Relief Prints: 27th Exhibition of Prints from the Tyler Graphics Archive Collection
September 13, 2014 - December 23, 2014
Woodblock prints--an art form generated by carving incisions into a wooden slab, yielding an uneven surface, applying ink to its protruding elements, and then printing the result--are the method of printmaking most familiar to the Japanese, known to them from famous ukiyo-e and from their art and arts & crafts classes at school. Woodblock prints, along with linocuts, metalcuts and other techniques that apply ink to the protrusions of a matrix, are collectively known as "relief prints"
Woodblock printing, which was invented in China, is the world's oldest printmaking technique, examples tracing at least as far back as the 9th century. In the 14th century the technique spread to Europe, and although its popularity in the West was later superseded by more recent innovations such as copperplate prints and lithographs, a great number of outstanding woodblock prints continued to appear: by Albrecht Dürer during the Renaissance and, in modern times, by artists including Paul Gauguin and Wassily Kandinsky. Woodblock prints both Eastern and Western also proceeded to develop under mutual influences flowing in both directions, Japan's ukiyo-e prints being greeted with great surprise in Europe during the 19th century, and the woodblock prints of Edvard Munch and the German Expressionists influencing the sōsaku-hanga ("creative prints") movement that began in Japan in the late Meiji Period.
With the coming of the 20th century, the expressive potential of relief printing became even richer as the principles of woodblock printing were adopted in linocuts--which use linoleum, a building material, in lieu of wood --and metalcuts, in which uneven surfaces are crafted not only by carving but also by etching. Today too, through the activities of individual artists as well as printmaking studios, innovative works continue to be produced that push the presumed limits of printmaking techniques to new horizons.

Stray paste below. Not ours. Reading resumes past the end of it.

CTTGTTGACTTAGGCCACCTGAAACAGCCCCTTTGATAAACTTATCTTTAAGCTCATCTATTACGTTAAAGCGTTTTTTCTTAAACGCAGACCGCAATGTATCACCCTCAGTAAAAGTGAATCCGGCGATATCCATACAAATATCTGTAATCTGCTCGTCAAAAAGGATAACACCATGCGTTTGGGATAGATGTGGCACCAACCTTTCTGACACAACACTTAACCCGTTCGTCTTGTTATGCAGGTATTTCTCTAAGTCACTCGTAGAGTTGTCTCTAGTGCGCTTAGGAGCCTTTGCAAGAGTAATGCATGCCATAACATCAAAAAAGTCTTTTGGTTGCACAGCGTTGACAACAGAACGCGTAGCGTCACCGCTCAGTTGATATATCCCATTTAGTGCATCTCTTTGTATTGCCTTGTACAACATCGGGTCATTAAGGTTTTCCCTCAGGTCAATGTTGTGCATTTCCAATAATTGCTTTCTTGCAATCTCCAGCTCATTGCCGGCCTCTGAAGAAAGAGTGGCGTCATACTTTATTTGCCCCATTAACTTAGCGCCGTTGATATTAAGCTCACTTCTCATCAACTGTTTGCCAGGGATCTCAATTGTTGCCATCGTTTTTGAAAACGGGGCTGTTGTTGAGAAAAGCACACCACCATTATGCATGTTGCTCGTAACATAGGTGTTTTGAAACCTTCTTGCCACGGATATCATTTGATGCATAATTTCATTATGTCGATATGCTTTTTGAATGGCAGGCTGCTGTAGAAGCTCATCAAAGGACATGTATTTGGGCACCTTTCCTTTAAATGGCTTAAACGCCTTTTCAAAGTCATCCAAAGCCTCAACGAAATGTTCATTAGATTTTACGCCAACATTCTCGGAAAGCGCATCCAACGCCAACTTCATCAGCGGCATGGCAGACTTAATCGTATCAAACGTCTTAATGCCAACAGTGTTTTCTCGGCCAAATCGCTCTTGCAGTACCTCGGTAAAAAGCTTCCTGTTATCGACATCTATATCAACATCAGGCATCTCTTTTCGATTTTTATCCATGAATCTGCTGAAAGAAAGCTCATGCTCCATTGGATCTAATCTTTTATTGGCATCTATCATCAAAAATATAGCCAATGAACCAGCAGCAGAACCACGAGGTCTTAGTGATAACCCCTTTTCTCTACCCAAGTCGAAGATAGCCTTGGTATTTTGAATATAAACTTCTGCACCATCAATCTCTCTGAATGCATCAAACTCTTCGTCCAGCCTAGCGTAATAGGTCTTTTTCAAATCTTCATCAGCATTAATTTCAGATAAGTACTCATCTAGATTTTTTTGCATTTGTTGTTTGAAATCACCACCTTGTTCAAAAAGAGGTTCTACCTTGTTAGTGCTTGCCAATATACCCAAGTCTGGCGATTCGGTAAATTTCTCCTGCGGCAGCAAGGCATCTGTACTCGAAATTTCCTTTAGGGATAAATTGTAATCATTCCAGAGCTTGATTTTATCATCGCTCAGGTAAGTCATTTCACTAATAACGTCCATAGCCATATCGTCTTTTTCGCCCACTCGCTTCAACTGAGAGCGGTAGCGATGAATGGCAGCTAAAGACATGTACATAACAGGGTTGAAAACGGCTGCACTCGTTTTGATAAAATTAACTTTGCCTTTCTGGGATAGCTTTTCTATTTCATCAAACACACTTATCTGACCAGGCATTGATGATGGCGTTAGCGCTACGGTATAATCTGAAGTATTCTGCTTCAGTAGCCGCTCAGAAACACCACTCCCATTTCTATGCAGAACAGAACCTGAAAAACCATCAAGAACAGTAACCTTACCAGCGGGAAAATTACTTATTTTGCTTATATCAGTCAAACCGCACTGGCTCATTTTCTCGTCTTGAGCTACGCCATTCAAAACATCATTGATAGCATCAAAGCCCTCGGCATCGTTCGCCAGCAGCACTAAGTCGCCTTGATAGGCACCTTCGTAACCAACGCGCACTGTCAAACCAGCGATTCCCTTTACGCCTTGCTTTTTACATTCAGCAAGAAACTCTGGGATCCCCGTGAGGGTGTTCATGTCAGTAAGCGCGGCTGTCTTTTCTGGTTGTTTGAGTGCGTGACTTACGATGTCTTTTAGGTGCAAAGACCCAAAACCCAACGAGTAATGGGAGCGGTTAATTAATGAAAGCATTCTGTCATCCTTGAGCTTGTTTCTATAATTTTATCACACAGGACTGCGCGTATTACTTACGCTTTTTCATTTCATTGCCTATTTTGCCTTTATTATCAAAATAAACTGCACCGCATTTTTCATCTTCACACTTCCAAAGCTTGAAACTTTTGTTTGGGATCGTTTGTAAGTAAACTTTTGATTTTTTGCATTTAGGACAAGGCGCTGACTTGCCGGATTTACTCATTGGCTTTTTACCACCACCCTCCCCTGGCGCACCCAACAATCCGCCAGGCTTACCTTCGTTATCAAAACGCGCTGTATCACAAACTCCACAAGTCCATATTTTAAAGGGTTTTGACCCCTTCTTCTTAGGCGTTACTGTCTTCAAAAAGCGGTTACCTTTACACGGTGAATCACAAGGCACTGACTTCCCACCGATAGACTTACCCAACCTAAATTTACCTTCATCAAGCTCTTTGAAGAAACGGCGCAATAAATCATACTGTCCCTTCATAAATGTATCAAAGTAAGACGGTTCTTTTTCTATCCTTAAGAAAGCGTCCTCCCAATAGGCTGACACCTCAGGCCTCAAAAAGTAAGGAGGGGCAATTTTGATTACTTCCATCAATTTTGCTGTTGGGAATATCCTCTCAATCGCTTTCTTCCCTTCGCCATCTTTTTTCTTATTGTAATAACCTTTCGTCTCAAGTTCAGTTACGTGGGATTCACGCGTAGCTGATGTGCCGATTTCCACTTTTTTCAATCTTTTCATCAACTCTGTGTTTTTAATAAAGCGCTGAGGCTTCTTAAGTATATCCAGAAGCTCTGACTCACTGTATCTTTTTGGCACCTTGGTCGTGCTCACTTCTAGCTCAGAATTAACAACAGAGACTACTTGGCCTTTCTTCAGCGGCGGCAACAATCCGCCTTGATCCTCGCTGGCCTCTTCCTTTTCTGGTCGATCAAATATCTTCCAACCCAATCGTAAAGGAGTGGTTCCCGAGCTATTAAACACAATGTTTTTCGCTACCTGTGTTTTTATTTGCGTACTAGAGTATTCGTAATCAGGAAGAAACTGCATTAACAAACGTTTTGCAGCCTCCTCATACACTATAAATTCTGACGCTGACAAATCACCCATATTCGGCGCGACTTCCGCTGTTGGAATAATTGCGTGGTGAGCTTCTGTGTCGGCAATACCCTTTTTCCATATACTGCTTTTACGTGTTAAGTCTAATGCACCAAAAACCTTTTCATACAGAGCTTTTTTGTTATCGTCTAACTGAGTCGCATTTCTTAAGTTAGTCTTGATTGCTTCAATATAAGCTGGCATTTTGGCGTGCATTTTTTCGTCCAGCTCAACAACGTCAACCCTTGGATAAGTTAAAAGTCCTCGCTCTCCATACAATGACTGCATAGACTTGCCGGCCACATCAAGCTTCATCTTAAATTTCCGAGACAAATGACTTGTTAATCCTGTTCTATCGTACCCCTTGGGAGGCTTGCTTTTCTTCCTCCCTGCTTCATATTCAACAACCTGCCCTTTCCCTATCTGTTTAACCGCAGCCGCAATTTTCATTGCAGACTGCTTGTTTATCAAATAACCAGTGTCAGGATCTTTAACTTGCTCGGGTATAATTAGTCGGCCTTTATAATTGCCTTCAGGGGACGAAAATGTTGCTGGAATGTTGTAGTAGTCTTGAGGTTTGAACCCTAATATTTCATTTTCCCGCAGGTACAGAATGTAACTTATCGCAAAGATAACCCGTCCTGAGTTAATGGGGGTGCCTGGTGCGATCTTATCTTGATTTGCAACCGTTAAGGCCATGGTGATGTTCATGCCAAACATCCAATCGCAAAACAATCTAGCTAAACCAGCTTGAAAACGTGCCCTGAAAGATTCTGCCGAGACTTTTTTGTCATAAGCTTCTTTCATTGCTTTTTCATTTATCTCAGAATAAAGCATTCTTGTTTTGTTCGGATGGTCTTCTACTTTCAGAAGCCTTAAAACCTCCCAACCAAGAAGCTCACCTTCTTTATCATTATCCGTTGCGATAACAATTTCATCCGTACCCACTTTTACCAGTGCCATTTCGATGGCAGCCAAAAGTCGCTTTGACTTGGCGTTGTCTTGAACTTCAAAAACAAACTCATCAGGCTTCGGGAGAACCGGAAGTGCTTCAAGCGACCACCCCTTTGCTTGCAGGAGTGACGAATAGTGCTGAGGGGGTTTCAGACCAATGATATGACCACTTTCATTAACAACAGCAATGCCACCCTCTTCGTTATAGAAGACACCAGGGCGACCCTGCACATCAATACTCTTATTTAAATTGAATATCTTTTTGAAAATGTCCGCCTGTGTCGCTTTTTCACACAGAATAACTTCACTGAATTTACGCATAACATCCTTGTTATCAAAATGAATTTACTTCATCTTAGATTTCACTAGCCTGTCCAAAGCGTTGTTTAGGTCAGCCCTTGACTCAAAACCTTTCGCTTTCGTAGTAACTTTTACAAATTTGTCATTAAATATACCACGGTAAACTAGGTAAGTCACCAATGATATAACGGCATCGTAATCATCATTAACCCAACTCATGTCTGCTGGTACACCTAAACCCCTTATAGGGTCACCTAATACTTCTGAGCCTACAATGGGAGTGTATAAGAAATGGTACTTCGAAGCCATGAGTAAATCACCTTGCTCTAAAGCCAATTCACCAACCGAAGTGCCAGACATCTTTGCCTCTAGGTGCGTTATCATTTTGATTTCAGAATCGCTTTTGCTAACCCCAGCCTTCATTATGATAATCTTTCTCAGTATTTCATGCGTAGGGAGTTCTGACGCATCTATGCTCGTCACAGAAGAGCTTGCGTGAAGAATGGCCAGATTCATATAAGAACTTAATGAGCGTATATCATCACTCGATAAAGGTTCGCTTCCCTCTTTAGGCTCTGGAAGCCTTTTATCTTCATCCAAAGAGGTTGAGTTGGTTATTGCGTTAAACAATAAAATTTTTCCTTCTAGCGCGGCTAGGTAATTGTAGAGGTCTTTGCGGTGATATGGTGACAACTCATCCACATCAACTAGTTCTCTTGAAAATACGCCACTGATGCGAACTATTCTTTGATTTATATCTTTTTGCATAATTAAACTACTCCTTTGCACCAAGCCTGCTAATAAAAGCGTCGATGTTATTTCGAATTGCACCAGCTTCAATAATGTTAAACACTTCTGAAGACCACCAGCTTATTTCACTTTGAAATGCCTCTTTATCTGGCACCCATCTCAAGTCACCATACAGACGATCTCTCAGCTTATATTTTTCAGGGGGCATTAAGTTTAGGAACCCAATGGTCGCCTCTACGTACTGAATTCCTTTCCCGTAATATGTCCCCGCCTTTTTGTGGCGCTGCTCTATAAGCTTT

This exhibition will display relief prints by leading American contemporary artists gleaned from CCGA's Tyler Graphic Archive Collection. From the bright and robust still-life woodcuts of Ed Baynard to the delicately colored works of Helen Frankenthaler applying traditional Japanese water-based woodblock print techniques, to the bold and dynamic abstract metalcuts of Frank Stella, a cornucopia of artistic expression will be on display. We hope the exhibition will serve as an opportunity for rediscovering the appeal of the printmaking techniques closest to the hearts of the Japanese people.
In 2012 the Center for Contemporary Graphic Art (CCGA), a facility dedicated to activities relating to prints and graphic design, opened a print studio open to the general public. The new gCCGA Print Studioh is located, together with CCGA itself, in the lush green foothills of Mt. Utsumine in the city of Sukagawa, in Fukushima Prefecture.
Sukagawa is the birthplace of Aodo Denzen (1748-1822), a painter of the Edo Period who was among the first Japanese artists to produce copperplate prints in Western style. In 2012 Aodofs works were designated by the Japanese Government as Important Cultural Properties.
With the opening of the CCGA Print Studio, small in scale but fully equipped, in this location with strong associations with prints, our aspiration is that it will serve as a welcome venue both for printmaking workshops attended by the general public and as a studio open to experienced print artists.